Google's Latitude location-based service has come under heavy criticism in the last 24 hours from Privacy groups worldwide. The application allows users to track the approximate location of their friends using GPS or WiFi capabilities built-in their smartphones.
There are concerns that Latitude could be misused by paedophiles, criminals, employers and suspicious partners (ed: but also by concerned parents, social care trusts and the police)
The application, launched yesterday, is capable of functioning on a majority of smartphones, and it can even be downloaded on desktop PCs, and enables users to keep a track of friends who are using Google Maps and GPS applications.
In spite of its apparent benefits, privacy critics asserted that the application will enable suspicious individuals to spy on their partners, and it will also put children at risk against the paedophiles.
Google has upheld the move by saying that its users will have to sign up for the service, and can even decide upon the information their contacts will see.
However, settling raising concerns of privacy advocates, UK’s Information Commissioner Office said that it will be watching over Latitude closely, and its users must be informed about the potential use of their all important information.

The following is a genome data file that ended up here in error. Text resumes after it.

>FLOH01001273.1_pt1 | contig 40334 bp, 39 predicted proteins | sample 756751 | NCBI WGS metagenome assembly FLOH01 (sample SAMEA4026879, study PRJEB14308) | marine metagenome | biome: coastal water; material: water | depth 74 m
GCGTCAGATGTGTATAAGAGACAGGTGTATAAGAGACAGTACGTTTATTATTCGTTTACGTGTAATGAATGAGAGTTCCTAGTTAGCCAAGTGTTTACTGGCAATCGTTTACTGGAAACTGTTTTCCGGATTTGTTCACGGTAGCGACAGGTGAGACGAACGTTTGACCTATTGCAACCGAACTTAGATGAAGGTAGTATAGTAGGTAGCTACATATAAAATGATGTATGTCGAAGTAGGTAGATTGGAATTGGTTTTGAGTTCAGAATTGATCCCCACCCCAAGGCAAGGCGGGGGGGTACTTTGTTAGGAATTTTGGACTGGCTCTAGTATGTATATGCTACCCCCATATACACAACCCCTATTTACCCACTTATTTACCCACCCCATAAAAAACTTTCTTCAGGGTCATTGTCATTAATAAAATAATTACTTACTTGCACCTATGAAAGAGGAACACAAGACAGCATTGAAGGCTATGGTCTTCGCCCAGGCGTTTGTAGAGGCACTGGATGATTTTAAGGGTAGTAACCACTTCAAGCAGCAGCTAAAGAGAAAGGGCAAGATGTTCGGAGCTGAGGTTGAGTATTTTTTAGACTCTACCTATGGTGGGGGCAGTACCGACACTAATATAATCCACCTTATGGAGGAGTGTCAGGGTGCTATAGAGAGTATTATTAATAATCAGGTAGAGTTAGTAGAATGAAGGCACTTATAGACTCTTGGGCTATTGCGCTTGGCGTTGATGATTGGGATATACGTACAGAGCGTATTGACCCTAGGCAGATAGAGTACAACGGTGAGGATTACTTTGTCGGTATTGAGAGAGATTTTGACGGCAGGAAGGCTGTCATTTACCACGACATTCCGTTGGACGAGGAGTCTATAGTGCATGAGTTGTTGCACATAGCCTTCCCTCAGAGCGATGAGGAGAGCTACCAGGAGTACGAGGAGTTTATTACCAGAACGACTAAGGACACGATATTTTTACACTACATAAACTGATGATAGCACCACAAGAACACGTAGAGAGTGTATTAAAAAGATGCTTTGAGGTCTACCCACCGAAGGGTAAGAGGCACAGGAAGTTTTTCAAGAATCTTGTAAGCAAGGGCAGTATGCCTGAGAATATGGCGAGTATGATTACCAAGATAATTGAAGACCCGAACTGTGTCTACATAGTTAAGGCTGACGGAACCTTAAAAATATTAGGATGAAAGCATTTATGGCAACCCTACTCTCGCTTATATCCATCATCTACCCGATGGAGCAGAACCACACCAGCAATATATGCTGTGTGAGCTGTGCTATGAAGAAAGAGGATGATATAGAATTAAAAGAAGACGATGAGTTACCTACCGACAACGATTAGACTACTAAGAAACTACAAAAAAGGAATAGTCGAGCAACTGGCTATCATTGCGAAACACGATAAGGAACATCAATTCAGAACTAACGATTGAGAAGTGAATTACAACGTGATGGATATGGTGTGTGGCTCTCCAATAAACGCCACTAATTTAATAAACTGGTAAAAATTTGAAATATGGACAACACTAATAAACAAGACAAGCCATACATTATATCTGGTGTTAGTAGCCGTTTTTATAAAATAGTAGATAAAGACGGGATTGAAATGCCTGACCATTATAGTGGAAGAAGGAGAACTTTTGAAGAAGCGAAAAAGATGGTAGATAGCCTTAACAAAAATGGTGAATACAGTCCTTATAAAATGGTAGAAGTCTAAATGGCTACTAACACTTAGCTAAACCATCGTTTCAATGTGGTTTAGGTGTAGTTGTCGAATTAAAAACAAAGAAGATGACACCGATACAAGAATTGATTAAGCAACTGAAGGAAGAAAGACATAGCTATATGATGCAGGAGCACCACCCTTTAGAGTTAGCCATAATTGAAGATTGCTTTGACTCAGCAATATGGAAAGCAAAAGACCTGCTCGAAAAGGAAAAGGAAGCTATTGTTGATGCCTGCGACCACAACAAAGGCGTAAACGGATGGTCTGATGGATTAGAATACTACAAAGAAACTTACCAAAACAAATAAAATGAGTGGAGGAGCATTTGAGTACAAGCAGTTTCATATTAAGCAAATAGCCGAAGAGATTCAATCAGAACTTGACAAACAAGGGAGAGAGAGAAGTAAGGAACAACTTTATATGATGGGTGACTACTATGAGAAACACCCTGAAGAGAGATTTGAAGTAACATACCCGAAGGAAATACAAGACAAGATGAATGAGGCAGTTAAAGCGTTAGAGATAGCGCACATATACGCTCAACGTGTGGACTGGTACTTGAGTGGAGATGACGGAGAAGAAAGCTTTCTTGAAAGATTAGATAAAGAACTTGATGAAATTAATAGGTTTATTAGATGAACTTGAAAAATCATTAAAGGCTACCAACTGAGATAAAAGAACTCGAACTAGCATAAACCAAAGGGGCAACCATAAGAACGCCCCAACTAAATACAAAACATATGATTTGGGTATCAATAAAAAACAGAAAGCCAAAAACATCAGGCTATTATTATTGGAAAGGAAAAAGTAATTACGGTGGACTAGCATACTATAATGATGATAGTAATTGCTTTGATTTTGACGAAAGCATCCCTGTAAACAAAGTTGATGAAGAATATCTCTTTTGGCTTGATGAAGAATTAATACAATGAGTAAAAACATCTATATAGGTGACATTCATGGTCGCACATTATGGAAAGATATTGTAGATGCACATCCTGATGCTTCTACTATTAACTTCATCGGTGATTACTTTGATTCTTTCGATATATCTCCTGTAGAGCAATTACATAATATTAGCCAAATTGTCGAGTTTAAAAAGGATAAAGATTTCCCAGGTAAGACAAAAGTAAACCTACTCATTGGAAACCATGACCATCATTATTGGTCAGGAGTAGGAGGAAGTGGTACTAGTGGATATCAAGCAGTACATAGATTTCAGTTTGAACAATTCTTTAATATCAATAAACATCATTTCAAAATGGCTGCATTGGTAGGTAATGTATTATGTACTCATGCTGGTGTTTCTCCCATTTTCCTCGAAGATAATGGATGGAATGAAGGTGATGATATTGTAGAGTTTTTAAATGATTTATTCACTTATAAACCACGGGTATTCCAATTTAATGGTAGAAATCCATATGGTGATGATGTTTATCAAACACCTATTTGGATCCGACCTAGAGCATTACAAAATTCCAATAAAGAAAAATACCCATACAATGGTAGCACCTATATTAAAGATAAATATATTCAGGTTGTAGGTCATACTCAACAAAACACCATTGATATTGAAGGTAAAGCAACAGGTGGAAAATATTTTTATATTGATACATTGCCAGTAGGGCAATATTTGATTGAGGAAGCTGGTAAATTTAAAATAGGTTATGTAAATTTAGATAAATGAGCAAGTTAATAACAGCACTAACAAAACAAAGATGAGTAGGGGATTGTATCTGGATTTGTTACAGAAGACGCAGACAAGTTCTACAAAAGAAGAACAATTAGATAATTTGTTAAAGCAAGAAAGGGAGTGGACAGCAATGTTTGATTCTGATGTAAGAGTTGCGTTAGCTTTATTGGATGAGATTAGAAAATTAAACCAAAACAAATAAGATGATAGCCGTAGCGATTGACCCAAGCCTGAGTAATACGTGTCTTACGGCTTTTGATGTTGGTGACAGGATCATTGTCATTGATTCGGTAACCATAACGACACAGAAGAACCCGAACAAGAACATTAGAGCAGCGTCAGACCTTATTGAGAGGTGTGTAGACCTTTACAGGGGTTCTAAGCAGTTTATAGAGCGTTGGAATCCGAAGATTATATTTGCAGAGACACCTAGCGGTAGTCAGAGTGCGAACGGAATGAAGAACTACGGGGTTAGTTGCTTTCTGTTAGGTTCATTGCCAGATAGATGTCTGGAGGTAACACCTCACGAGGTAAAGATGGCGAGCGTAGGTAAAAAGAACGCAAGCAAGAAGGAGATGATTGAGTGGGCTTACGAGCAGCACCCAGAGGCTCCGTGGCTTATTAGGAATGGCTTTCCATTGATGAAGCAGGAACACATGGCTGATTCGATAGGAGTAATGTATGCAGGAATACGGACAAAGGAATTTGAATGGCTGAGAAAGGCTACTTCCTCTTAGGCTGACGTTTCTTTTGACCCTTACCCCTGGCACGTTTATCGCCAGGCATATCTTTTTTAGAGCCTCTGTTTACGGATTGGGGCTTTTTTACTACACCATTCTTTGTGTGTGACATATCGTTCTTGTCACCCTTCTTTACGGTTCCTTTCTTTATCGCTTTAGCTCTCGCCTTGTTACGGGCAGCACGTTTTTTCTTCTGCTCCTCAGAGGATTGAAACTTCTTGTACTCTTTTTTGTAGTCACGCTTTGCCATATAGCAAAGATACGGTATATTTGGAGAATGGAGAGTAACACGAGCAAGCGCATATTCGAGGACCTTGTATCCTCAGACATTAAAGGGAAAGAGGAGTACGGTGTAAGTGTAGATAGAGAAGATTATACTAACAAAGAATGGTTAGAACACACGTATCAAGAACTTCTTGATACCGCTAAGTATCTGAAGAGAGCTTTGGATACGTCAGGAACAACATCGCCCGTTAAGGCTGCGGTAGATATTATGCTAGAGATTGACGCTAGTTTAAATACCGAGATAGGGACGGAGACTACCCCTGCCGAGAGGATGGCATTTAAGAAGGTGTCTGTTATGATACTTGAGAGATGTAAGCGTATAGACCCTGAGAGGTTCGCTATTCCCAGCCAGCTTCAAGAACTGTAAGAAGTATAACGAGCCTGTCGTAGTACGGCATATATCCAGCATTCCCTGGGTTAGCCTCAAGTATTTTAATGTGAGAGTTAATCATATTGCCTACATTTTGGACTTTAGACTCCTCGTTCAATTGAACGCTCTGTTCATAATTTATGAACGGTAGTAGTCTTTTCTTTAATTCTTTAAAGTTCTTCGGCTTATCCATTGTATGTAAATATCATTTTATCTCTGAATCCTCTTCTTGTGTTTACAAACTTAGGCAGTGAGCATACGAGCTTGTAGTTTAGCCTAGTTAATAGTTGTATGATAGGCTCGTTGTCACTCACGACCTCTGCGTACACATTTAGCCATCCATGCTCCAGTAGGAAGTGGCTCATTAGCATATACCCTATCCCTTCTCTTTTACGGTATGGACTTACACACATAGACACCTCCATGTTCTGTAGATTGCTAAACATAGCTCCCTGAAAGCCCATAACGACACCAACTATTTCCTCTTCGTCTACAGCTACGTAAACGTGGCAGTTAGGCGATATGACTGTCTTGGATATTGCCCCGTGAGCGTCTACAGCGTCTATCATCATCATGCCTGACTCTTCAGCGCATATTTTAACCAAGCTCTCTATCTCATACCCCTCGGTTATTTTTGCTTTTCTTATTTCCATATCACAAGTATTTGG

Incidentally, authorities in Italy have started prosecuting Google’s employees for privacy violations, and charged them for defamation and ineffective procedures for handling personal information.
Google’s Latitude is already available in 27 countries across the globe and will work with a majority of available handsets.
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Latitude may well prove to be a hit with users but privacy advocates are right to highlight the potential pitfalls of the technology. Obviously this is not the first time that Google is rolling out a feature that is controversial at first but then proves to be a massive hit with its users. Gmail attracted a lot of criticisms at the start, so did Google Street View but these fears proved to be unfounded until now.